about us | contact | for sale   congregations

 Reflections   # 1-3    # 4-7   # 8-11    #12-19  #20-25  # 26-29  #30-35  #36-41

 Back to Bible Studies  


God's Reign and Kingdom

     Former Fuller professor George Ladd states that the the Kingdom "occurs in history, not in personal individual experience."* John Goldingay challenges evangelicals when they say "that developing personal relationship with us is not the only thing God is really interested in. That is not so," he writes.** If we take the word Kingdom literally it means more than the individual; it also has to do with historical social structures in this world. 

1. Read Mark 1:14-15 and Luke 17:20-21. Compare these verses with Mt 5:10. Do you see the Kingdom on individually? As present, future, or both?


2. Read Ezekiel 22:30. If God's reign includes everyone and every system (v. 25-29), the what does our call to stand in the breach or the gap mean for you?


3. Read the 36 parables in the 1st three gospels. Robert Linthicum writes (CITY OF GOD, 94) that the parables can be divided to show what Jesus believed about the kingdom (God's wants, Satanic struggle, kingdom now, its invitation, difference & entrance). Do you agree?


* George E. Ladd, THE PATTERN OF NEW TESTAMENT TRUTH, (Eerdmans, 1968), p.51.
** John Goldingay, "What are the Characteristics of Evangelical Study of the OT?", EVANGELICAL QUARTERLY 73:2 (2001), p. 101.

     "The dynamic concept of the Kingdom of God suggests several principles which can issue in a biblical social ethic. ... In these principles is implied a 'social gospel,' for the reign of God in the lives of his people must be concerned with the total man and with the conquest of evil in whatever form it manifests itself. The church is the people of God, the instrument of the Kingdom of God in conflict with evil." George E. Ladd, THE PRESENCE OF THE FUTURE, Eerdmans, 1974), p. 303-4.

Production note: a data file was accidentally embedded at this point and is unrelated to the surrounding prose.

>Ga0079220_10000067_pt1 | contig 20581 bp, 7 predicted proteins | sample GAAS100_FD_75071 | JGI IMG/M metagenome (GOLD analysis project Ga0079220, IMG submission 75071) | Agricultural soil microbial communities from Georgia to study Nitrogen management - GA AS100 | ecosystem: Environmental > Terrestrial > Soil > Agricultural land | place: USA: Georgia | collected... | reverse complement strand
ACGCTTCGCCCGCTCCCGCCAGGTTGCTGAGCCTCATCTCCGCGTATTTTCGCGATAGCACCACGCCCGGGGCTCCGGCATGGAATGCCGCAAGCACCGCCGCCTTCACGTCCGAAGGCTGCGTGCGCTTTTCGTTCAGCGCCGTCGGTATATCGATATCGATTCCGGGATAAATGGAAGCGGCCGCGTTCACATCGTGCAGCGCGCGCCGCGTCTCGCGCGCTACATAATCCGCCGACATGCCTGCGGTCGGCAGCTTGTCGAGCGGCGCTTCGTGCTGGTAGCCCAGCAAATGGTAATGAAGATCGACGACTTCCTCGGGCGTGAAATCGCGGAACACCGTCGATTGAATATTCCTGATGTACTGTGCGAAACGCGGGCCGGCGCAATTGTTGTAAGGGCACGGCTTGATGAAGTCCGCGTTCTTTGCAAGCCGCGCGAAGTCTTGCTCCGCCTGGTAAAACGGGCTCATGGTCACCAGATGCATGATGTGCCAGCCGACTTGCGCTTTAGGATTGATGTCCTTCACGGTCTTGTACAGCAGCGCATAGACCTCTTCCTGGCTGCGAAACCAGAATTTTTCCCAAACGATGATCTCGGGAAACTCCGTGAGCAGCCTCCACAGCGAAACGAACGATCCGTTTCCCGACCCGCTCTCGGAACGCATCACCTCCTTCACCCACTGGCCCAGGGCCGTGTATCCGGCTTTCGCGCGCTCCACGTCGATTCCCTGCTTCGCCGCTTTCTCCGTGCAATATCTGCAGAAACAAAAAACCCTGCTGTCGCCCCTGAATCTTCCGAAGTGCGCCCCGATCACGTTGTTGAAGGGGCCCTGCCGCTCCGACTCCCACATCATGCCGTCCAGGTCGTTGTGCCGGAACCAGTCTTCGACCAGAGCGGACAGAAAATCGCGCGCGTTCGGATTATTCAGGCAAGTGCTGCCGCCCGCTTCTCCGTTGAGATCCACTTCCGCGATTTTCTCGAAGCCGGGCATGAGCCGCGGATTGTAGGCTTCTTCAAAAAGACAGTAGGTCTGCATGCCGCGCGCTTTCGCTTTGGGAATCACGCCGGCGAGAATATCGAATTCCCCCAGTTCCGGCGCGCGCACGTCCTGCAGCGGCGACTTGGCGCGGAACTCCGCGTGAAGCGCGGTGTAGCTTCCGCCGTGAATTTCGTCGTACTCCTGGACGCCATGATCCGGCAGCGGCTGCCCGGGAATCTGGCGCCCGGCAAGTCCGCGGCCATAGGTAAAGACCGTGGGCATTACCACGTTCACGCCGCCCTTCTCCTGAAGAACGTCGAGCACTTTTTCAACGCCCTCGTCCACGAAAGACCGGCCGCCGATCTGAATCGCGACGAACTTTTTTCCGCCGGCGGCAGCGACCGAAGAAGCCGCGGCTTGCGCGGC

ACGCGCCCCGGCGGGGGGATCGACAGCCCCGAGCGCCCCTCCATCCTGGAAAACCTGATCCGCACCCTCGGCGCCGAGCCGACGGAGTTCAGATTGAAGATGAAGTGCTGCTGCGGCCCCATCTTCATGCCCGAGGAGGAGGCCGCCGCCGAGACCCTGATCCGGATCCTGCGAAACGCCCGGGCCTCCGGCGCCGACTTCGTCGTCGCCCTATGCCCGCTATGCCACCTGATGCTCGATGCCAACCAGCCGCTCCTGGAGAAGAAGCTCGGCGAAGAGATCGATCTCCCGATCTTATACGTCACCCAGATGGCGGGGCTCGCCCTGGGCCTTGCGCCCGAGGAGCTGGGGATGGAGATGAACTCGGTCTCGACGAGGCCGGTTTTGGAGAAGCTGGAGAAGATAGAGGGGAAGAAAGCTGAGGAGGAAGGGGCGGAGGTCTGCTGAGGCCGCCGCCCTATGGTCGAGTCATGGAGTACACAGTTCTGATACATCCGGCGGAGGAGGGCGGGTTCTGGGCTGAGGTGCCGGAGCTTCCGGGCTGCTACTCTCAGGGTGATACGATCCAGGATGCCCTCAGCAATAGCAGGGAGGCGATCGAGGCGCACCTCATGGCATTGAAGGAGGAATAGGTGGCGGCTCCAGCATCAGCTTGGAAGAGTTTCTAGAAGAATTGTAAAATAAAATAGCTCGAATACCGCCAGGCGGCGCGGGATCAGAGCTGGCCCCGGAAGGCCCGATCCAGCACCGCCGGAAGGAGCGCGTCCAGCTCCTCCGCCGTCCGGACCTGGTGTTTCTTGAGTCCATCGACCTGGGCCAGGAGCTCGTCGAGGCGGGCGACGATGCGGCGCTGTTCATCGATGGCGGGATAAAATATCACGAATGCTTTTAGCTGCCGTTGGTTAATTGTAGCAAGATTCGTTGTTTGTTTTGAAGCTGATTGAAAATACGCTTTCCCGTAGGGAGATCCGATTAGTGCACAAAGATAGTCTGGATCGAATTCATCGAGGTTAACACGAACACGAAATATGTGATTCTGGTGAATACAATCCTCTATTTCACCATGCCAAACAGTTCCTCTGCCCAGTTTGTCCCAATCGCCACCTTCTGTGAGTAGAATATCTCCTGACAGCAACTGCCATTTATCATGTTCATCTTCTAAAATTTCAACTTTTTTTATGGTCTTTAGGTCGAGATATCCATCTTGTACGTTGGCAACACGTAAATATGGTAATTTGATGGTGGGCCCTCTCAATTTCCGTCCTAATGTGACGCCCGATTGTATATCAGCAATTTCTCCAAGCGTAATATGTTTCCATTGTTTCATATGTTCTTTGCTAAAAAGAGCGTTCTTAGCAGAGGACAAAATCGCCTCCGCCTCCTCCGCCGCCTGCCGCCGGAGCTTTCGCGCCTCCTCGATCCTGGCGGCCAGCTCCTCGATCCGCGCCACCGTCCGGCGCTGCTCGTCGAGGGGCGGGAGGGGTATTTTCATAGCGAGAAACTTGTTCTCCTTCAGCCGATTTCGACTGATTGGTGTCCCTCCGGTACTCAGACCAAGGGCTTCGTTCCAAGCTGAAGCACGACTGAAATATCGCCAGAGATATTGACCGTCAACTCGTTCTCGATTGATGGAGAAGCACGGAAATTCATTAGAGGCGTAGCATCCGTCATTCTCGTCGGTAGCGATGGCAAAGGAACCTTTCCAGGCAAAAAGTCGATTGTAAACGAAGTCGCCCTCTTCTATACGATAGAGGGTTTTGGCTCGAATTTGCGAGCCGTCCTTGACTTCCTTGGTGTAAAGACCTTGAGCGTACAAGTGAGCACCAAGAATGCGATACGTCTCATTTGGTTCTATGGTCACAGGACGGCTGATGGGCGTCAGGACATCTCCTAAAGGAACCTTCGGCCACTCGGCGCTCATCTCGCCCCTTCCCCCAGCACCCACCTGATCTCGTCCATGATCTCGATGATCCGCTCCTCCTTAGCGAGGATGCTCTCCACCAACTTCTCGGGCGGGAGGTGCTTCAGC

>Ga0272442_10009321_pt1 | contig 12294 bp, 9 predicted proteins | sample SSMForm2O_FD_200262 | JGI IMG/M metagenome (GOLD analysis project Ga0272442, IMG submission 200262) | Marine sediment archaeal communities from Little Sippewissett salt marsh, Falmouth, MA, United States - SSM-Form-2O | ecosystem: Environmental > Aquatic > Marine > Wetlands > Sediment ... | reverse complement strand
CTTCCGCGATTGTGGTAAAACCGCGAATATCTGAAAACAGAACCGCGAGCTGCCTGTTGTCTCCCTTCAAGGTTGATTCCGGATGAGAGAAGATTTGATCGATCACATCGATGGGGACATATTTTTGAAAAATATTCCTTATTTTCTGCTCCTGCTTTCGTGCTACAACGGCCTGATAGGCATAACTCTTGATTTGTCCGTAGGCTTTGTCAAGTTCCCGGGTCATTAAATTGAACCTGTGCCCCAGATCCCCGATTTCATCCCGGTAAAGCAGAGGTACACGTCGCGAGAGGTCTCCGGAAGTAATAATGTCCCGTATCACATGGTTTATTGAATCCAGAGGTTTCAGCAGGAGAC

"By holding together the presence and the future of the Reign, we eliminate a barrier which has kept many Christians from involvement in efforts for social justice. ... The awareness that we cannot build a perfect society in history must not deflect us from the obligation to work for a better society. We would not think of postponing personal righteousness - sexual purity, for example - on the grounds that pervfection will not come until after the Second Coming." Stephen Mott, BIBLICAL ETHICS AND SOCIAL CHANGE, (Oxford, 1982), p. 90-1.



The Political System in the Bible

      In Biblical times, the political system was the most powerful as headed by the prince, the king - the ruler. We see the system as positive in Romans 13 and negative in Revelation 13. For us we readily recognize three systems (political, economic, and religious/value) as spelled out by Ezekiel (22:25-27 - see Bible Study 2, What went wrong?). In biblical times there systems were more integrated than today. In the New Testament these three systems are most clearly taught by Paul (Rom 13:1-7 - political), by James (Ja 4:7-10, 5:13-16 - religious) and by Peter (1 Pet 2:13-3:7 - economic).

1. Read Romans 13:1-7. Is our submission to government voluntary (v 1,5)? What if government is a beast (Rev. 13:11-14) or Acts 4:29?



2. Read Ezekiel 22:25, 6-12. In their fallenness, what do the princes do?